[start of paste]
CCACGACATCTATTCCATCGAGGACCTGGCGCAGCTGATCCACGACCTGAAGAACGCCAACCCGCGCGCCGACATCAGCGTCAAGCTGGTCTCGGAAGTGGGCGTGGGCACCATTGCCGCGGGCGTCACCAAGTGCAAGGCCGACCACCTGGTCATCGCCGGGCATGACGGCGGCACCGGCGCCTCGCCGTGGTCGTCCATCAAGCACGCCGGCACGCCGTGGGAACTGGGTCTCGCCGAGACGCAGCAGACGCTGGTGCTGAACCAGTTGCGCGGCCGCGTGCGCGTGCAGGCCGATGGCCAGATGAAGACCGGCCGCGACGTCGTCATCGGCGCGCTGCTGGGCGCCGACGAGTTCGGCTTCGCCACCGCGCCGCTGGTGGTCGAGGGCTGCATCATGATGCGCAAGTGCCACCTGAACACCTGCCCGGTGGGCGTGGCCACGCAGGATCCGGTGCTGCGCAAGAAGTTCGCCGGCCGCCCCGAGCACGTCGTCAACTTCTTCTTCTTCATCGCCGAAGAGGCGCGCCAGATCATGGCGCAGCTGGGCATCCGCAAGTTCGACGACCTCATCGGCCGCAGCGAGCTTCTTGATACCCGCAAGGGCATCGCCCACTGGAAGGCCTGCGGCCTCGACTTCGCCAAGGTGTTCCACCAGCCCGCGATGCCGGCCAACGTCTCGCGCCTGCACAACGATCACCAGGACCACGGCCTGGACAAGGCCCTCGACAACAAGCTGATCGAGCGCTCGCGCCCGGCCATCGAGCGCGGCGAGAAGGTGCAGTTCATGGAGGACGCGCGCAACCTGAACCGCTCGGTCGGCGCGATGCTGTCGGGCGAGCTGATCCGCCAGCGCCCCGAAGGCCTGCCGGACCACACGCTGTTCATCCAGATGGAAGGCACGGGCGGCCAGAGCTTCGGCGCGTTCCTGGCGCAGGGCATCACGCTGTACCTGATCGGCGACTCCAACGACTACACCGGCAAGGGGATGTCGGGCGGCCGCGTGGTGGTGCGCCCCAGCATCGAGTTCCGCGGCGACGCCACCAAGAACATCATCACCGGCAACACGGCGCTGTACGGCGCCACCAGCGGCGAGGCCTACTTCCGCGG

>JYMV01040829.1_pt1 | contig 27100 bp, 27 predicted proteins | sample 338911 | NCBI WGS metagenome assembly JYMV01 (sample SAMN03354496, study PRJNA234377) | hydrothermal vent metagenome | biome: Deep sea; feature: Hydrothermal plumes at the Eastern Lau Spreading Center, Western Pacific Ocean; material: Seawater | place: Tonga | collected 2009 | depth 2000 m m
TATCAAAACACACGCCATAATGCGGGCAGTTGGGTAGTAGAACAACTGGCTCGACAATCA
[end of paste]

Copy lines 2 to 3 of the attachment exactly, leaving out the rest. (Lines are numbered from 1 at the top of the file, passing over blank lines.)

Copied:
>JYMV01040829.1_pt1 | contig 27100 bp, 27 predicted proteins | sample 338911 | NCBI WGS metagenome assembly JYMV01 (sample SAMN03354496, study PRJNA234377) | hydrothermal vent metagenome | biome: Deep sea; feature: Hydrothermal plumes at the Eastern Lau Spreading Center, Western Pacific Ocean; material: Seawater | place: Tonga | collected 2009 | depth 2000 m m
TATCAAAACACACGCCATAATGCGGGCAGTTGGGTAGTAGAACAACTGGCTCGACAATCA